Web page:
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Research facility loan to stay: Legislators unhappy with UND’s handling of building purchase

GRAND FORKS — North Dakota legislators learned Wednesday there is probably not much they can do about their concerns about the University of North Dakota’s controversial purchase of a struggling research facility.

North Dakota legislative staff testified Wednesday that it doesn’t appear the state can void a loan agreement between UND and Bremer Bank that was used to finance the purchase of the Research, Enterprise and Commercialization building. UND purchased REAC from the UND Research Foundation for $9.8 million last fall.

That deal has come under legislative scrutiny in recent months, and lawmakers have questioned whether the sale went through the negotiation process described in law.

During the previous Interim Government Finance Committee meeting in March, Sen. Ray Holmberg, R-Grand Forks, questioned whether language in UND’s request for loan proposals conflicts with state law and thus potentially renders the loan agreement void or voidable.

But John Bjornson of the Legislative Council said that doesn’t appear to be the case.

“The Legislature doesn’t have many tools left,” Holmberg said after the meeting. But he warned that State Board of Higher Education members involved in the sale will face questions from legislators when the Senate considers their reappointment.

Marketing REAC

Wednesday’s meeting also touched on UND’s marketing efforts to attract more tenants to the facility. The building, which provides lab and office space for private enterprises, has struggled financially because it hasn’t attracted enough tenants.

Kevan Rusk, UND’s new director of REAC, told lawmakers that he has been in contact with several potential tenants for the facility, and helped develop trade show materials and attend conferences.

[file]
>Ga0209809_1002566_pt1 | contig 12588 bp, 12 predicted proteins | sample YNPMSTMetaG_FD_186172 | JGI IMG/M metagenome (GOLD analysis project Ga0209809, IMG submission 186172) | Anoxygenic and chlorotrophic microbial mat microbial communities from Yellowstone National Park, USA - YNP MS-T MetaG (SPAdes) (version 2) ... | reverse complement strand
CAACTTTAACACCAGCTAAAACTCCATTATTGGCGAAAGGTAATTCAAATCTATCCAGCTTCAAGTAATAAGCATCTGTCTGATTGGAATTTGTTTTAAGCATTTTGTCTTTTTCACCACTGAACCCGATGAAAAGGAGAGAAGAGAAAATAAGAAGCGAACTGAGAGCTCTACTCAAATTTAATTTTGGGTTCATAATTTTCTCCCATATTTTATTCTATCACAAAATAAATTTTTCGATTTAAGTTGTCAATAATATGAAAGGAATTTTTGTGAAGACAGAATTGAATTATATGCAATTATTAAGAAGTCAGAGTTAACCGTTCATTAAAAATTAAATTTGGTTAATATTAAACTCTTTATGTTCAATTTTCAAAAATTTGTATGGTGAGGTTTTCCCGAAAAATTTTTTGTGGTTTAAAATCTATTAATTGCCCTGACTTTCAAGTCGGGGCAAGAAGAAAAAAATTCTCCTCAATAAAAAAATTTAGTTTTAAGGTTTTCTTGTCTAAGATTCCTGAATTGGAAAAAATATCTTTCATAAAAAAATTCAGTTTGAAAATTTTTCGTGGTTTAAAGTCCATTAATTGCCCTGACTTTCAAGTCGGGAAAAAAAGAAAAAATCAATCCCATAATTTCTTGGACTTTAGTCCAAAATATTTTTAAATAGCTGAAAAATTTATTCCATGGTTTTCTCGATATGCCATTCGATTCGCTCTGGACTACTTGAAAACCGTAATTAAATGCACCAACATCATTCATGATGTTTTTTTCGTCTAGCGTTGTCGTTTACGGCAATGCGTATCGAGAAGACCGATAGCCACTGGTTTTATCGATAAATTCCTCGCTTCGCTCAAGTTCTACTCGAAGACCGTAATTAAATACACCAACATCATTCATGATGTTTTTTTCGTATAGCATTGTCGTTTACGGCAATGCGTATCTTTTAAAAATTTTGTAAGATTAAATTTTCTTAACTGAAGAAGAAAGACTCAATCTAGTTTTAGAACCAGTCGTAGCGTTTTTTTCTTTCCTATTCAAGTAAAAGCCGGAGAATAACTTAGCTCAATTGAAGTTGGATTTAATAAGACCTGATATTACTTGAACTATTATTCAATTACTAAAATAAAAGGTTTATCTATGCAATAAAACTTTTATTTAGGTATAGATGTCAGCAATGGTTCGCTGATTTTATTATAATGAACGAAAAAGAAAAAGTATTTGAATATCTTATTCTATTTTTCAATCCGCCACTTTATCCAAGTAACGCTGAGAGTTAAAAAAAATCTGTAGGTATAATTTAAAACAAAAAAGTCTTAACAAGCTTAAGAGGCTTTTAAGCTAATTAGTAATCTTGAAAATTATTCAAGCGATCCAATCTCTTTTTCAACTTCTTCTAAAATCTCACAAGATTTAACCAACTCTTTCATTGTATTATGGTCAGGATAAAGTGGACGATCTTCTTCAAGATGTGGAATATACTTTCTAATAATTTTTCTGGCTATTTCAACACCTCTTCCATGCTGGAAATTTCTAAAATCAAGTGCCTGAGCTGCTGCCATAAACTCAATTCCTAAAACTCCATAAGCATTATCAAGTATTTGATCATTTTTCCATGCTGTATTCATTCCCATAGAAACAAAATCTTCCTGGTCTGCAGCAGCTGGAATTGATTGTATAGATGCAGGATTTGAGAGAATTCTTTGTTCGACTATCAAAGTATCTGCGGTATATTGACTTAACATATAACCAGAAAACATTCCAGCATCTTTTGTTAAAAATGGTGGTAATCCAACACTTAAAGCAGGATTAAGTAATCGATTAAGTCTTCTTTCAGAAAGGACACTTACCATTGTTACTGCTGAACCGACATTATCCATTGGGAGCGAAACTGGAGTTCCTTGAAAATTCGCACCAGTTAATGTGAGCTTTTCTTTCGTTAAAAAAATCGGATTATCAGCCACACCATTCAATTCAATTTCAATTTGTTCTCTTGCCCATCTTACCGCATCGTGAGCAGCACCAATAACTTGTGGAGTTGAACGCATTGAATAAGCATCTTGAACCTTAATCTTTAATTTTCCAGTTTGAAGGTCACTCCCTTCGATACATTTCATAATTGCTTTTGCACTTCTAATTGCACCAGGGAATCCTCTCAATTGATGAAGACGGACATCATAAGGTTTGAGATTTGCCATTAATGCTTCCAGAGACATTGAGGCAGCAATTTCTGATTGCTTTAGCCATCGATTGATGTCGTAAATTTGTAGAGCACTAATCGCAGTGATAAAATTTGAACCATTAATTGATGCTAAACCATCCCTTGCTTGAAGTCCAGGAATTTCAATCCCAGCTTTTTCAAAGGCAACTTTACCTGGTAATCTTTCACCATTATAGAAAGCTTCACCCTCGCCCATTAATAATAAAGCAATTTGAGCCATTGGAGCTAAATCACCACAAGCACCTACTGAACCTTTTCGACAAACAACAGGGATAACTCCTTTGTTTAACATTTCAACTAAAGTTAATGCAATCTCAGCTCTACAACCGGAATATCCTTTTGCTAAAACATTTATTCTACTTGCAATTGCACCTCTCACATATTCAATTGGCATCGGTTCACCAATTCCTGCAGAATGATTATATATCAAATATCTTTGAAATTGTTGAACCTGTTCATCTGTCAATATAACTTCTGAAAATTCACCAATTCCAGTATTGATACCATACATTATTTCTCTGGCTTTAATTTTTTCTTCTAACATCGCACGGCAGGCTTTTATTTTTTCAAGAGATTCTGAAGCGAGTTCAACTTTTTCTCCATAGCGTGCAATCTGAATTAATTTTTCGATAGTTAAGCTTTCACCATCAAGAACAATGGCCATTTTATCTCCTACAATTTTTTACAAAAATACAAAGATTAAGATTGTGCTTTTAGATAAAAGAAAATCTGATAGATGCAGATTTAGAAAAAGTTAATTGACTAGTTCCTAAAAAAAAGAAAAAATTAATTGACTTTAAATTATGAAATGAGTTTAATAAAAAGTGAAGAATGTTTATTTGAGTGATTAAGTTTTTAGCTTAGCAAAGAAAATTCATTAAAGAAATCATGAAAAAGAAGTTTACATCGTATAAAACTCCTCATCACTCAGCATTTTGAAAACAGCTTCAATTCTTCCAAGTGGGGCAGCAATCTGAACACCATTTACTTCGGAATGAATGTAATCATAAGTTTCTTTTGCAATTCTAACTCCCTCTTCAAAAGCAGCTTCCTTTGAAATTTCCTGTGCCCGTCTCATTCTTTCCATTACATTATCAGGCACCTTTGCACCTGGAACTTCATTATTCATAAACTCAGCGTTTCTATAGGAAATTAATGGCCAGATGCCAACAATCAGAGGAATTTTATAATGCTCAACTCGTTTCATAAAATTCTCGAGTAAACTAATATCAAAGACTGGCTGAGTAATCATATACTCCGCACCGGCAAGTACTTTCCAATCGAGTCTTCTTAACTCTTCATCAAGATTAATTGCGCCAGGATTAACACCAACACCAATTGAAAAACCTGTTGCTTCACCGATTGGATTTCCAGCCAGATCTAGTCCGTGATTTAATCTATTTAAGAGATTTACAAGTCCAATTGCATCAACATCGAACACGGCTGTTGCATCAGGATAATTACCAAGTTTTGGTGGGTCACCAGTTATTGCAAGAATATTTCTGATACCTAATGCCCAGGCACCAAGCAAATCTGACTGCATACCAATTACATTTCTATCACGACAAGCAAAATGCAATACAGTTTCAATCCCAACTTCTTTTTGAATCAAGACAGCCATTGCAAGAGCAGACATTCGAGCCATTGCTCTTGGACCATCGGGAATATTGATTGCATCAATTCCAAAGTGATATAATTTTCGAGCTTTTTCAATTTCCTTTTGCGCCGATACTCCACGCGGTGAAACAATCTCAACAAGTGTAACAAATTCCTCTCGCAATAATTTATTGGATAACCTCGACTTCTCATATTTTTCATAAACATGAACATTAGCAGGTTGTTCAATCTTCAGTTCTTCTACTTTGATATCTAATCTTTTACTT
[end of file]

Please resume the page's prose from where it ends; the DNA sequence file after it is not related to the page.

Holmberg said he’s encouraged by Rusk’s hire, and pointed to his background in business. Rusk previously worked for LM Wind Power, which located research and development staff into REAC during his time there.

“So I’ve actually been a tenant of the facility before,” Rusk told legislators. “And as a tenant of REAC, I realized that the real value of the facility was not just the quality of the spaces, but resulted with the connections with the variety of university resources.”

LM had “great access” to UND’s mechanical and chemical engineering departments, Rusk added. He said the opportunities to collaborate with UND have become “the cornerstone of our marketing campaign.”

Going forward

Government Finance Committee Chairman Jeff Delzer, R-Underwood, said he was concerned that a state institution purchased a facility from a struggling foundation. He asked Legislative Council staff to research ways legislators could prevent similar situations in the future.

“I think that’s one of the things that we should be taking out of this study, is trying to find a way so this doesn’t happen to us again so that we have knowledge of it early enough,” Delzer said.

Delzer also asked Legislative Council to research what power legislators have when they believe state agencies have done something contrary to the law.

Holmberg said he’s hopeful UND can make the building successful.

“We hope that they can lease it out and make the best of the situation,” Holmberg said.

John Hageman

John Hageman covers local business and North Dakota politics. He attended the University of Minnesota in the Twin Cities, where he studied journalism and political science, and he previously worked at the Bemidji Pioneer.  

(701) 780-1244
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